1. #1
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    Entry Level computer jobs

    So I am pretty bored at work these days. I sit on the internet all day and twiddle my thumbs.

    Are there any entry level jobs that involve working with computer parts or Helpdesk that do NOT require a college degree? If so what is the pay normally like?

    Any tips for breaking into the industry without a degree?

  2. #2
    My first tech job was working at Best Buy right out of high school. This was very entry level, but it was a stepping stone to other jobs that lead to where I am today.

    I made $10.00/hr back in 2000 at that job.

  3. #3
    Show that you know your stuff. Best way is some kind of portfolio. Recruiters seem to love when you can show them something rather than just saying 'yeah, I did this and that'.

    Degrees are always nice to have but it's the experience that shows (and it doesn't need to be work experience either). You can also try and go for certifications. They will help get a job. It's not a supplement for a degree, but more of a bonus that recruiters do like to see. Some are easy to get, it just depends on how much information you know about a certain product/area. They also sell books to help study for them.

  4. #4
    Quote Originally Posted by Adorada View Post
    Show that you know your stuff. Best way is some kind of portfolio. Recruiters seem to love when you can show them something rather than just saying 'yeah, I did this and that'.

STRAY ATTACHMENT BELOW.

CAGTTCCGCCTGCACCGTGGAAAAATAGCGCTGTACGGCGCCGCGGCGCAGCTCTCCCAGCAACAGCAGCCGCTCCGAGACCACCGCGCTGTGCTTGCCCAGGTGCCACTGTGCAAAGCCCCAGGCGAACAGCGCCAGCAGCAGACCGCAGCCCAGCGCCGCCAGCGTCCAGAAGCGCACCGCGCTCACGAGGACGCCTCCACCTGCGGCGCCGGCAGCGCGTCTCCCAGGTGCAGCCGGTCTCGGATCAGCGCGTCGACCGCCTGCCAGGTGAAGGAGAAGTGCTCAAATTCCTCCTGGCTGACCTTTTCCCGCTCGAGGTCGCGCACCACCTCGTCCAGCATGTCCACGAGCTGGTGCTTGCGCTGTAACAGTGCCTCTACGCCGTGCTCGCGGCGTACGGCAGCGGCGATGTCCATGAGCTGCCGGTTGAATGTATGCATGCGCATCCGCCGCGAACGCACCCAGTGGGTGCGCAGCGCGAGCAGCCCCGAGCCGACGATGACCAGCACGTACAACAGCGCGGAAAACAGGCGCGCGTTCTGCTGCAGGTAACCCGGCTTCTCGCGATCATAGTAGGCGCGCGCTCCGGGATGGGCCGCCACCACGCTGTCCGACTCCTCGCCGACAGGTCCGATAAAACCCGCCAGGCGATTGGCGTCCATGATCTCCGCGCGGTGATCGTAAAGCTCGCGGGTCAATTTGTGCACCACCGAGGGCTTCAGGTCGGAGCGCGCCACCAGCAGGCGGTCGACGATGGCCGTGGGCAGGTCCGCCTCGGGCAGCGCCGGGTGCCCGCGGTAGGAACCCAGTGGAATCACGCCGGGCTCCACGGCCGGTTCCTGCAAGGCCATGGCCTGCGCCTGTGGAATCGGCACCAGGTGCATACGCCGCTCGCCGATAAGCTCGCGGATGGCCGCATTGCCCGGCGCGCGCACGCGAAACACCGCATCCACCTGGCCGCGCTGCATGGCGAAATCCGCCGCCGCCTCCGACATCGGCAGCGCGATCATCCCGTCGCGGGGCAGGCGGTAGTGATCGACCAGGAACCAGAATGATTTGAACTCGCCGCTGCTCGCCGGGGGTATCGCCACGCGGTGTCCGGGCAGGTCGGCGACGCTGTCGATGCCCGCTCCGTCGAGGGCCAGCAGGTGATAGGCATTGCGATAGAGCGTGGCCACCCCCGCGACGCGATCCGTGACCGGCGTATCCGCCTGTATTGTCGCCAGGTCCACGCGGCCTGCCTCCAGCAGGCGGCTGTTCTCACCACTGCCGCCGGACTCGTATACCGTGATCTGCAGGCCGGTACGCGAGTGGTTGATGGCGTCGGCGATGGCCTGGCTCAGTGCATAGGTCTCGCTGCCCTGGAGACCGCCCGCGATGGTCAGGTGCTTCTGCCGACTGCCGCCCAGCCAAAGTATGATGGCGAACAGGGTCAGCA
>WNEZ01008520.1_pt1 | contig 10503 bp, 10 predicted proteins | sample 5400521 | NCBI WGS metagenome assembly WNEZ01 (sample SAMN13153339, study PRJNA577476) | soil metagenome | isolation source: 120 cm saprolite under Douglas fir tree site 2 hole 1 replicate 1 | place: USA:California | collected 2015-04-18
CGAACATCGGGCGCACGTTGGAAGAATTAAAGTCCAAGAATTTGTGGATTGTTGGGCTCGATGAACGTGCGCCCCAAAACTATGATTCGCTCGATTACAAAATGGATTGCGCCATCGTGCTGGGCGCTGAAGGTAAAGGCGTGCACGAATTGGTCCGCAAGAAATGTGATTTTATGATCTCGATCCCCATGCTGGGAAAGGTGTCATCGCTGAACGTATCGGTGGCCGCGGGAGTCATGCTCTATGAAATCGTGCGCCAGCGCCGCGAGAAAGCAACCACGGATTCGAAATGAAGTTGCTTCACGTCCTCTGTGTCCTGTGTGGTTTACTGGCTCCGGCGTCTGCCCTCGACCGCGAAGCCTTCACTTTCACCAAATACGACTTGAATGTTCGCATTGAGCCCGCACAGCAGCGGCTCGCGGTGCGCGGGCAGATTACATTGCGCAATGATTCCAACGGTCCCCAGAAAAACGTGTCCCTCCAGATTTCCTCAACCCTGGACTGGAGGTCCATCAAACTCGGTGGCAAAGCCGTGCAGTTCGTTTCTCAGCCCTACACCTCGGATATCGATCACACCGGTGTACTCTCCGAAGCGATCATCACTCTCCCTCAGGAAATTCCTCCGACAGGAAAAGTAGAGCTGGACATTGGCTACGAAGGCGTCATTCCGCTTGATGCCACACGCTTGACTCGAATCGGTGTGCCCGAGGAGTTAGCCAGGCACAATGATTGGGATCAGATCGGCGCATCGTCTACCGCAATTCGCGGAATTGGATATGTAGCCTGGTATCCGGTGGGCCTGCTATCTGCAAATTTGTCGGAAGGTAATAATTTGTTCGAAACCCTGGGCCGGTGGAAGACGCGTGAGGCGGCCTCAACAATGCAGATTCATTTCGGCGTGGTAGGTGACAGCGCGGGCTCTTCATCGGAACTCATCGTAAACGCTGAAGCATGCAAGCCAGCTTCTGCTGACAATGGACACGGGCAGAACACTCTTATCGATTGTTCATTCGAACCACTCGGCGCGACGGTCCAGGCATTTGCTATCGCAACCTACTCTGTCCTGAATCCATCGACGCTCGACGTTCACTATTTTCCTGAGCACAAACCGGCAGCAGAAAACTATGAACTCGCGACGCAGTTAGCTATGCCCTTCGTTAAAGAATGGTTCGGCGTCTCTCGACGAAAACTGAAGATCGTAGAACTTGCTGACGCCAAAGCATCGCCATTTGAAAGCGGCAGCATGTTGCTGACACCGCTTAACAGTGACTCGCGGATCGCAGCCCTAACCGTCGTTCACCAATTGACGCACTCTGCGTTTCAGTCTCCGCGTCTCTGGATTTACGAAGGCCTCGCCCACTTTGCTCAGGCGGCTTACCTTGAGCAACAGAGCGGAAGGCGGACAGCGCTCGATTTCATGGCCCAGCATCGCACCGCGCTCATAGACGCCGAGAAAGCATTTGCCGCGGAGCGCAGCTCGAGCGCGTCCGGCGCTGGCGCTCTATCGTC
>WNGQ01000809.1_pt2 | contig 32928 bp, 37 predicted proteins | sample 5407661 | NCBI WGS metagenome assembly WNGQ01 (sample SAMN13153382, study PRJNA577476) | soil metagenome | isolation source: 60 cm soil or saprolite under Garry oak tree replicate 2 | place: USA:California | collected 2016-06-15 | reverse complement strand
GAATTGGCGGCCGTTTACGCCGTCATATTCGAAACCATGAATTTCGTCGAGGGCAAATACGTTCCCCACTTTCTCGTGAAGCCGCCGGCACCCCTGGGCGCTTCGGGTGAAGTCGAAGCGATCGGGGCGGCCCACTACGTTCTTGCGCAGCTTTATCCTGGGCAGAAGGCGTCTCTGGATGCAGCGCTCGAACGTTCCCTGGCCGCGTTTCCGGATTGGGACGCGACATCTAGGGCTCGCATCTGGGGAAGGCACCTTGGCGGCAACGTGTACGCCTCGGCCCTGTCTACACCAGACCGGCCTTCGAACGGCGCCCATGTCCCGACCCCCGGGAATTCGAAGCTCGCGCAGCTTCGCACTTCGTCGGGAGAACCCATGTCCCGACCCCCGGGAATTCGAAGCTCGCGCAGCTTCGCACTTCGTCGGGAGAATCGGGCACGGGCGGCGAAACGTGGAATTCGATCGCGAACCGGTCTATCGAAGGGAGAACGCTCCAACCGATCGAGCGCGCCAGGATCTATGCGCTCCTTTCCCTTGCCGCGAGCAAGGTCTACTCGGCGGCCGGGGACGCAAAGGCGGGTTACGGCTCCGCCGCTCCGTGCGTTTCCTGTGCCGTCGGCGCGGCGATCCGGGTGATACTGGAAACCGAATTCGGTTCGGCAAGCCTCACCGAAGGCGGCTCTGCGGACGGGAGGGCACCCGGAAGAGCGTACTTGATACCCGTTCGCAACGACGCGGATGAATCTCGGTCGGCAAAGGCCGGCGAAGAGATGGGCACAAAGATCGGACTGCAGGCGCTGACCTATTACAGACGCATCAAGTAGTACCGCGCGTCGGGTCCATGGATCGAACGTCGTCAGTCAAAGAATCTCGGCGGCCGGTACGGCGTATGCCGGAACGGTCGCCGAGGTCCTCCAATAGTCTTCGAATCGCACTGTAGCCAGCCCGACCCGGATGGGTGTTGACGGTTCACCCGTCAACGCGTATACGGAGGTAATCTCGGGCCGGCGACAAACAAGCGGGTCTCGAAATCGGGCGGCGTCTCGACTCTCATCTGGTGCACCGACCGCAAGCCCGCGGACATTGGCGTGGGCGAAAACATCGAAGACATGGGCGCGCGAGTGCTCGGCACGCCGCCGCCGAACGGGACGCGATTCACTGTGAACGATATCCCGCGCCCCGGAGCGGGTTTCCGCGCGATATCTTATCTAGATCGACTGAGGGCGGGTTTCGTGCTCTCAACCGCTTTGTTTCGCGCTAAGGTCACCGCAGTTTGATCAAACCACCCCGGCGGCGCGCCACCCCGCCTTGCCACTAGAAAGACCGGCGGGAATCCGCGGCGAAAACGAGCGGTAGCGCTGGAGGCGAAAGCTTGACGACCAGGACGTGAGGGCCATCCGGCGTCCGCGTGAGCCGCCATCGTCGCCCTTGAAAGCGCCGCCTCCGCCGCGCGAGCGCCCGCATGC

Degrees are always nice to have but it's the experience that shows (and it doesn't need to be work experience either). You can also try and go for certifications. They will help get a job. It's not a supplement for a degree, but more of a bonus that recruiters do like to see. Some are easy to get, it just depends on how much information you know about a certain product/area. They also sell books to help study for them.
    As this person said, in the Computer Tech industry certifications are more important than degree. You will see companies asking for degrees but most jobs want certain certs. One of our Sys Admins that used to work here had no College degree and went from working here to another job paying very well based on certs and his knowledge.

    I have my 2 year degree, but am aiming to get some certs to make it so I can move up in my field.

    The starter ones would be things such as (Network +, Security +, A +) Those are entry level certs that you can get with some studying

  5. #5
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    Quote Originally Posted by abndrew82 View Post
    As this person said, in the Computer Tech industry certifications are more important than degree. You will see companies asking for degrees but most jobs want certain certs. One of our Sys Admins that used to work here had no College degree and went from working here to another job paying very well based on certs and his knowledge.

    I have my 2 year degree, but am aiming to get some certs to make it so I can move up in my field.

    The starter ones would be things such as (Network +, Security +, A +) Those are entry level certs that you can get with some studying